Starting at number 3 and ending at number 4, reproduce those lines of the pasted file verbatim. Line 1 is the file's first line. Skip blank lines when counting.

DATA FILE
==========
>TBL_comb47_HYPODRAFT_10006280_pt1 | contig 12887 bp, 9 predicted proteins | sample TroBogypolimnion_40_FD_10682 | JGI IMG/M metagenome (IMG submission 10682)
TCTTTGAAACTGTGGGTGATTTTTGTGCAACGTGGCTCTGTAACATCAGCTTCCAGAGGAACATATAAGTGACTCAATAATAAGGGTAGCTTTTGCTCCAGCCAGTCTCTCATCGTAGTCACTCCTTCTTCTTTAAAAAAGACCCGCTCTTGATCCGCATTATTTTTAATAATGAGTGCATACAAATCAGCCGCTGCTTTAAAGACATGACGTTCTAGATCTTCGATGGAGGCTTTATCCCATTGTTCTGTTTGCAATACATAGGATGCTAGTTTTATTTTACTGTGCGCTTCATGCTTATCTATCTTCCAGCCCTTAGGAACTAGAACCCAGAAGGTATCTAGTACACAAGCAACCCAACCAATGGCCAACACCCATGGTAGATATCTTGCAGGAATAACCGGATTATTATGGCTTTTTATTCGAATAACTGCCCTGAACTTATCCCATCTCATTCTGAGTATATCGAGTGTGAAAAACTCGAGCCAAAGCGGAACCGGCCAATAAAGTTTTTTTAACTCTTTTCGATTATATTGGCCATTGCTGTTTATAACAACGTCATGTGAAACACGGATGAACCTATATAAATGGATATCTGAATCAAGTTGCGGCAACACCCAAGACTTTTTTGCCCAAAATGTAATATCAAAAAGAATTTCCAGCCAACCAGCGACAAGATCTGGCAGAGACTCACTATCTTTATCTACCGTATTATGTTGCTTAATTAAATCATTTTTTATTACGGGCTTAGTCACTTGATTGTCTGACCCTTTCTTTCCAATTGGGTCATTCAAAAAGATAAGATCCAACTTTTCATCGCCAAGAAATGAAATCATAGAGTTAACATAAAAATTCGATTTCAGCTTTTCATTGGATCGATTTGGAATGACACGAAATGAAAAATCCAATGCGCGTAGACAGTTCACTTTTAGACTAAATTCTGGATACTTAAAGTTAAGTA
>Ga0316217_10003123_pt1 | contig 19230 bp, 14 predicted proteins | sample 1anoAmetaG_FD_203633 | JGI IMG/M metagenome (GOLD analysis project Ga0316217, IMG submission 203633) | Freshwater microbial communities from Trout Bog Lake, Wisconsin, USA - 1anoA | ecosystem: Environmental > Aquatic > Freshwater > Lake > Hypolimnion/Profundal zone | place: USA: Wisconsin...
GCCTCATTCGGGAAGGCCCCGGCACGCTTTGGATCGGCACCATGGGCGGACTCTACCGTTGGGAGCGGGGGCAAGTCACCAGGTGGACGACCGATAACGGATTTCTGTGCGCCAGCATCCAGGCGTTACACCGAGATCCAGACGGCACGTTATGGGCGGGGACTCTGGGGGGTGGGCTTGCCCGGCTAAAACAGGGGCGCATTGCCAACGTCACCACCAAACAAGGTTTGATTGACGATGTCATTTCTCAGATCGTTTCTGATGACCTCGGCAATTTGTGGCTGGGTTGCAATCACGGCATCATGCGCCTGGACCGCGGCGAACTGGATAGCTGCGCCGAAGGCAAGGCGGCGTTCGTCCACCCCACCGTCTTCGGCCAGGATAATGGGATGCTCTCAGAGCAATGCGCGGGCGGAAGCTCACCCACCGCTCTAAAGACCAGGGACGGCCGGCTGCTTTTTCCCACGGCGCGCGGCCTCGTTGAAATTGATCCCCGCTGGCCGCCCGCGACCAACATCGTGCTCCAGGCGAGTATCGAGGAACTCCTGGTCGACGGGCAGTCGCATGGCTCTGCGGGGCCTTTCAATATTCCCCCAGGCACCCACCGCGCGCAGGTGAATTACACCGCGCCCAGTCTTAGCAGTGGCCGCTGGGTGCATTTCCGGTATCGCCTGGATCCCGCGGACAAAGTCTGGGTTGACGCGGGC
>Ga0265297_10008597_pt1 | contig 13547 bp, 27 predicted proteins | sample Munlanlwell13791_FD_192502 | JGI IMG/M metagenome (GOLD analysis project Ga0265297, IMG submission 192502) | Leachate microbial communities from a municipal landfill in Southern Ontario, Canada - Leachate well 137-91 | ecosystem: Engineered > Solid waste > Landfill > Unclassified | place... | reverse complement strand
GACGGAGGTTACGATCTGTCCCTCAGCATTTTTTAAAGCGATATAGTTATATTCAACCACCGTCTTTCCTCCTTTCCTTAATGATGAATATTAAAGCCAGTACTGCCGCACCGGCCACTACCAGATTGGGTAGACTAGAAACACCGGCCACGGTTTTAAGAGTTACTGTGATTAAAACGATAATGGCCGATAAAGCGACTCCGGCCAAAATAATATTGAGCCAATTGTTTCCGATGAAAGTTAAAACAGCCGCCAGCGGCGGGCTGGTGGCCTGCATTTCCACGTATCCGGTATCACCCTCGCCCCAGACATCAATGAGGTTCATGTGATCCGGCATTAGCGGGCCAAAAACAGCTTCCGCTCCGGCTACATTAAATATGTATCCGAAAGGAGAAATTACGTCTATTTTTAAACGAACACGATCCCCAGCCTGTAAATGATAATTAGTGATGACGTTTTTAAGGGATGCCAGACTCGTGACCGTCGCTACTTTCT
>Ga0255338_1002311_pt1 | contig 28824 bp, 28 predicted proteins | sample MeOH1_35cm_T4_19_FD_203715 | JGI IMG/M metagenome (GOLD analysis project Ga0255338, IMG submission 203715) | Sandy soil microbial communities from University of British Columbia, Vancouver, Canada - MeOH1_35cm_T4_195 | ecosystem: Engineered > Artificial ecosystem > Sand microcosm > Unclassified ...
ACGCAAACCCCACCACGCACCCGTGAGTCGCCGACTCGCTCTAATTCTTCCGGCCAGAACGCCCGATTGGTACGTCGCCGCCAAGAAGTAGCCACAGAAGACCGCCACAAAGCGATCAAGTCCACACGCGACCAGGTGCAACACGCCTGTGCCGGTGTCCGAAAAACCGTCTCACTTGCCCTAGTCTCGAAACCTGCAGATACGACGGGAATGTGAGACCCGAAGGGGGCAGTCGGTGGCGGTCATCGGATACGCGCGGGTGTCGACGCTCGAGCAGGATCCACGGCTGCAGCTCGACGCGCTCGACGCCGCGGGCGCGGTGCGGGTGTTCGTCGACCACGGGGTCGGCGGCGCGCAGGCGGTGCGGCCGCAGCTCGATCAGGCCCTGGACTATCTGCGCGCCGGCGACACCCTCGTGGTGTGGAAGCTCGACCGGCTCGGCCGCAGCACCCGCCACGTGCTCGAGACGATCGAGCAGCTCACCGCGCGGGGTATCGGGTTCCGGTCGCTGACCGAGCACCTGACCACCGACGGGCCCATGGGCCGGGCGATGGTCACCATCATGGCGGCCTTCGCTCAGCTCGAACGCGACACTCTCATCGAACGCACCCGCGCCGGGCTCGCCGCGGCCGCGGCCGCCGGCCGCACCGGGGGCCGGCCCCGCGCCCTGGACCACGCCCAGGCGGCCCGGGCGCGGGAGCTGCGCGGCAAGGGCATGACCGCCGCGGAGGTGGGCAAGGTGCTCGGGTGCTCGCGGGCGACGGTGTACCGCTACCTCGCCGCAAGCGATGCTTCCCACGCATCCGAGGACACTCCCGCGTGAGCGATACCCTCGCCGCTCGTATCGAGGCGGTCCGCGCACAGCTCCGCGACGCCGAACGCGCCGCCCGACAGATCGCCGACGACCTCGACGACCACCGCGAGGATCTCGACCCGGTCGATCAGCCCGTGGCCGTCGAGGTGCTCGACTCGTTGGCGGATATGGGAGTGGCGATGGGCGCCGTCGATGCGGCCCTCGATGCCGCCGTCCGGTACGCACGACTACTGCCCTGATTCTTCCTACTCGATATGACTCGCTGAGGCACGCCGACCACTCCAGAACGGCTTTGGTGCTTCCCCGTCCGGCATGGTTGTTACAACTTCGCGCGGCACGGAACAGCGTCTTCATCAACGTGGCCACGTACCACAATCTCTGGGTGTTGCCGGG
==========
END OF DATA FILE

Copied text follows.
>Ga0316217_10003123_pt1 | contig 19230 bp, 14 predicted proteins | sample 1anoAmetaG_FD_203633 | JGI IMG/M metagenome (GOLD analysis project Ga0316217, IMG submission 203633) | Freshwater microbial communities from Trout Bog Lake, Wisconsin, USA - 1anoA | ecosystem: Environmental > Aquatic > Freshwater > Lake > Hypolimnion/Profundal zone | place: USA: Wisconsin...
GCCTCATTCGGGAAGGCCCCGGCACGCTTTGGATCGGCACCATGGGCGGACTCTACCGTTGGGAGCGGGGGCAAGTCACCAGGTGGACGACCGATAACGGATTTCTGTGCGCCAGCATCCAGGCGTTACACCGAGATCCAGACGGCACGTTATGGGCGGGGACTCTGGGGGGTGGGCTTGCCCGGCTAAAACAGGGGCGCATTGCCAACGTCACCACCAAACAAGGTTTGATTGACGATGTCATTTCTCAGATCGTTTCTGATGACCTCGGCAATTTGTGGCTGGGTTGCAATCACGGCATCATGCGCCTGGACCGCGGCGAACTGGATAGCTGCGCCGAAGGCAAGGCGGCGTTCGTCCACCCCACCGTCTTCGGCCAGGATAATGGGATGCTCTCAGAGCAATGCGCGGGCGGAAGCTCACCCACCGCTCTAAAGACCAGGGACGGCCGGCTGCTTTTTCCCACGGCGCGCGGCCTCGTTGAAATTGATCCCCGCTGGCCGCCCGCGACCAACATCGTGCTCCAGGCGAGTATCGAGGAACTCCTGGTCGACGGGCAGTCGCATGGCTCTGCGGGGCCTTTCAATATTCCCCCAGGCACCCACCGCGCGCAGGTGAATTACACCGCGCCCAGTCTTAGCAGTGGCCGCTGGGTGCATTTCCGGTATCGCCTGGATCCCGCGGACAAAGTCTGGGTTGACGCGGGC